Anieya Archuleta-Valdez, a student from Utah, connects the Op-Doc above with Elie Wiesel’s “Night.”
For the runners-up, we are publishing short excerpts from their essays — enough, we hope, to give readers an understanding of why and how the writer connected the two texts.
Anieya Archuleta-Valdez, Nuames High School, Layton, Utah: “Night” by Elie Wiesel and “Wuilly Arteaga: Fighting Venezuela’s Repression With My Violin”
“Night” had me dumbstruck and in turmoil while reading. It transported me to another place, and I could almost feel the pain and need for survival one might have felt. However, there was one important part of the book that stood out to me: Juliek’s farewell. He played Beethoven’s Concerto, something the SS forbid him from doing. He broke the silence that filled the darkness and played the last piece he ever would.
Much like Juliek, Wuilly Arteaga played in defiance against the Cuban government. He too lived in restraint and was denied his “basic” human rights. He was beaten, tortured, and witnessed his comrades die before him.
Despite this, Juliek’s and Wuilly’s music wasn’t filled with hatred or anger. Their songs reflected pain and hope, but, most of all, both of their performances conveyed forgiveness.
Mahesh Agarwal, Berwick Academy, Exeter, N.H.: “Oryx and Crake” by Margaret Atwood and “Chinese Scientist Claims to Use Crispr to Make First Genetically Edited Babies”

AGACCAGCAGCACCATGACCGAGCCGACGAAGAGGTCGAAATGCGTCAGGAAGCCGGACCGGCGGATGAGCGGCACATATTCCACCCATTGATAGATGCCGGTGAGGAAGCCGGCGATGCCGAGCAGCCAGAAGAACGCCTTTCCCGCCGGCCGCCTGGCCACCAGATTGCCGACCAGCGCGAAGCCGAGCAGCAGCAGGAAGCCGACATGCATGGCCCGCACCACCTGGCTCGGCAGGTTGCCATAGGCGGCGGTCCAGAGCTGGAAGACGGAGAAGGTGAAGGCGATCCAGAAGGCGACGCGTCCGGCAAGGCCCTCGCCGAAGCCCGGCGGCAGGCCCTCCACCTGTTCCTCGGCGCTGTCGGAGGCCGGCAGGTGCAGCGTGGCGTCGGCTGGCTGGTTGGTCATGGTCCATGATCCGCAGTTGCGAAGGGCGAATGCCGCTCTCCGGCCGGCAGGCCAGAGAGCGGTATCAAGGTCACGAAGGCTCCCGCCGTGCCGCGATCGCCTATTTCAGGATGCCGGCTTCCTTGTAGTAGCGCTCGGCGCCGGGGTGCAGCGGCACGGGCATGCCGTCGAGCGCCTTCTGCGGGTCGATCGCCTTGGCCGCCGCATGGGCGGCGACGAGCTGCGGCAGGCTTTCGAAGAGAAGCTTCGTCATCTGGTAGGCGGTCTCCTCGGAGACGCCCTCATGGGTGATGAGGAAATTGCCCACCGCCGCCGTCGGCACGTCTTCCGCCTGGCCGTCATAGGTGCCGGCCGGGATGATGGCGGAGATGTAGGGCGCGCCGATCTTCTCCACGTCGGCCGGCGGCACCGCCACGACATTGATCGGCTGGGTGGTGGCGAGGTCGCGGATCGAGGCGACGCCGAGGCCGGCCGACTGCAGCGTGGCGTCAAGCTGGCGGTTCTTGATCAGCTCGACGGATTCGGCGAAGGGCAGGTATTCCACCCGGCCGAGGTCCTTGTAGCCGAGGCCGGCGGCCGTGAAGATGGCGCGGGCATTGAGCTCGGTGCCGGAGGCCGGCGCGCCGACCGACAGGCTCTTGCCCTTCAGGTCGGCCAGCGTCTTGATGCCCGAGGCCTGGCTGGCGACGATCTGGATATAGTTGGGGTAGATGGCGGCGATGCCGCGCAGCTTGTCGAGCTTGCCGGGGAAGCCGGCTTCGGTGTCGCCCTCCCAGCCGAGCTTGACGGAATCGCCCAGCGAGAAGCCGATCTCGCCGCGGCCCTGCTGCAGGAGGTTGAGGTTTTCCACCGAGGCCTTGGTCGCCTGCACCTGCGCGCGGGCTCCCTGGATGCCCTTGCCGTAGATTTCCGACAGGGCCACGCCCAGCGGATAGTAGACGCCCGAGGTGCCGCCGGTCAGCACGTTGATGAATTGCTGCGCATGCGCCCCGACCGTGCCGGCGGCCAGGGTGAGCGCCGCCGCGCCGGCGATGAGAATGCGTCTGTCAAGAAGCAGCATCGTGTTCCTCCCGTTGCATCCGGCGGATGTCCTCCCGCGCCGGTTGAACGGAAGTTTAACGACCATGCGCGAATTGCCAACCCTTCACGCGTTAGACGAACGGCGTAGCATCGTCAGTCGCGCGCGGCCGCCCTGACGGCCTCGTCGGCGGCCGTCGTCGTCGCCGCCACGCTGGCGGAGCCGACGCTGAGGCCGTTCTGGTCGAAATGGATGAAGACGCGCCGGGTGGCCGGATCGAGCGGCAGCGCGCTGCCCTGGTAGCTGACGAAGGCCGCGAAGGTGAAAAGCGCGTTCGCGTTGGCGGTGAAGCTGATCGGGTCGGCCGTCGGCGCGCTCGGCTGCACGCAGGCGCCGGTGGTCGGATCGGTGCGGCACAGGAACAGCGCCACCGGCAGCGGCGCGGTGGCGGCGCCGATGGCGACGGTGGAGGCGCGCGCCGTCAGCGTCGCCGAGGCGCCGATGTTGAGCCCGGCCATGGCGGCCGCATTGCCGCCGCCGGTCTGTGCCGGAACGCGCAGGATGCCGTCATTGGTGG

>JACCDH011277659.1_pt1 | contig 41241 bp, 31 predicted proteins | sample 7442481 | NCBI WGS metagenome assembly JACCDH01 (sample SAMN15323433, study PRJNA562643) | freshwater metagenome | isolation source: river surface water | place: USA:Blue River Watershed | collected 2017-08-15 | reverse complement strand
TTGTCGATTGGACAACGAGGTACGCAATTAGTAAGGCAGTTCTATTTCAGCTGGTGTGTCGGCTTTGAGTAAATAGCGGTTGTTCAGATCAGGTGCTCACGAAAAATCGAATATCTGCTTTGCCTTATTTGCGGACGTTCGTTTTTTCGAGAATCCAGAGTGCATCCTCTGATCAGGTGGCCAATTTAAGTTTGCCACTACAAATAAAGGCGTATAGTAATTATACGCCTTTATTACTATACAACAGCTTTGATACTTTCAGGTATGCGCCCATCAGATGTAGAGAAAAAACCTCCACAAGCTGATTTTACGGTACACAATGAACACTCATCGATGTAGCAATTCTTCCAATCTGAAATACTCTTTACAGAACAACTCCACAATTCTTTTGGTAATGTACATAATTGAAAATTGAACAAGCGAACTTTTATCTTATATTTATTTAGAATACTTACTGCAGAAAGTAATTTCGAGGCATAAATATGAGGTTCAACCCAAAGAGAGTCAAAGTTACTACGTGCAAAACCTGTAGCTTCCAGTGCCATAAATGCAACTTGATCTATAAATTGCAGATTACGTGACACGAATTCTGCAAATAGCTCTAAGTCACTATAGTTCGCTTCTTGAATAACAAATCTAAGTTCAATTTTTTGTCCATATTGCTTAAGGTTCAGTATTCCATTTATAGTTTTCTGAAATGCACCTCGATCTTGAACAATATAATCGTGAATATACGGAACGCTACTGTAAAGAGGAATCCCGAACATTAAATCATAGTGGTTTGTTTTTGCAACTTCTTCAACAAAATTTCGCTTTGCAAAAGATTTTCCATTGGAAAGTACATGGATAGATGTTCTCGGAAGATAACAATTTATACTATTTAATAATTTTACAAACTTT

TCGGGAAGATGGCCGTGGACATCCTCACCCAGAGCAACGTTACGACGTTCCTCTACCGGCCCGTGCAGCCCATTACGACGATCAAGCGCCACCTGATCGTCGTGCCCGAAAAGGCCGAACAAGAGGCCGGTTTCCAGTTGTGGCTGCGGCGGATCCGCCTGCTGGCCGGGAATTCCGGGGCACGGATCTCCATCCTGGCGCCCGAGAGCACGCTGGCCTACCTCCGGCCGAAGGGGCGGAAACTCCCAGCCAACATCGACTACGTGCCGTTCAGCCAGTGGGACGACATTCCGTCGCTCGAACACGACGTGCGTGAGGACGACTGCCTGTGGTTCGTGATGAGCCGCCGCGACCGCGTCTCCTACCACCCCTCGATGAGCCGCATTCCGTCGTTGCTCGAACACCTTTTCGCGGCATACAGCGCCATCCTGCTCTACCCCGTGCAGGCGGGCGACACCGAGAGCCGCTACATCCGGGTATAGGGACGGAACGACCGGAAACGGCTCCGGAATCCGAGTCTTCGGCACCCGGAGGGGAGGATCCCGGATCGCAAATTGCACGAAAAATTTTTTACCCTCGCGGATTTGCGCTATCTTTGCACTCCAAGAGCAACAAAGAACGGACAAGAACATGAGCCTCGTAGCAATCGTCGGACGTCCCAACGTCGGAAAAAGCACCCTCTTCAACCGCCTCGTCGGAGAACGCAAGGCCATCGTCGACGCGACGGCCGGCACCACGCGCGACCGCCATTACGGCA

A mass-distributed drug has eradicated Homo Sapiens—an inefficient, violent and sex-crazed people. Now, “Crakers” inhabit the earth. This gentle new species has a digestive tract that can process grass and skin that is UV protected and blemish free. Devoid of lust, Crakers breed during a specified season and live until they’re programmed to die at age thirty, avoiding the ailments that come with midlife. Such is the vision of Crake, a bio-engineer in Margaret Atwood’s novel “Oryx and Crake.” By spreading a virus and “improving” humanity, the geneticist’s desire for perfection propels him across both scientific boundaries and moral ones.
Atwood’s story, although obviously fictional, deals with a relevant topic: the ethics surrounding genetic modification. Two months ago, Chinese scientist He Jiankui reportedly created the world’s the first genetically edited babies: twin girls named Lulu and Nana. In order to give the embryos HIV-resistance, Dr. He used CRISPR Cas9, a chemical pair of “scissors” that can cut and paste sections of DNA. Dr. He caused global uproar. Gene-editing is still in its infancy and many pointed out that any mistake would affect not only Lulu and Nana but all of their future descendants. Instead of being championed as a step towards a healthier future, this experiment was seen as a rogue move that used humans as lab rats.
Vaidehi B, Deccan International School, Bangalore, India: “1984” by George Orwell and “Your Apps Know Where You Were Last Night, and They’re Not Keeping It Secret”
On the surface, it seems as though the world of Winston Smith is a hyperbole, a worst-case scenario, an exaggerated version of your reality. However, upon closer examination and analysis, you notice the uncanny and surprising similarities between the reality that Orwell paints in the book and the reality you live in. The book alludes to several themes that are relevant in the 21st century, the two major ones being privacy and freedom.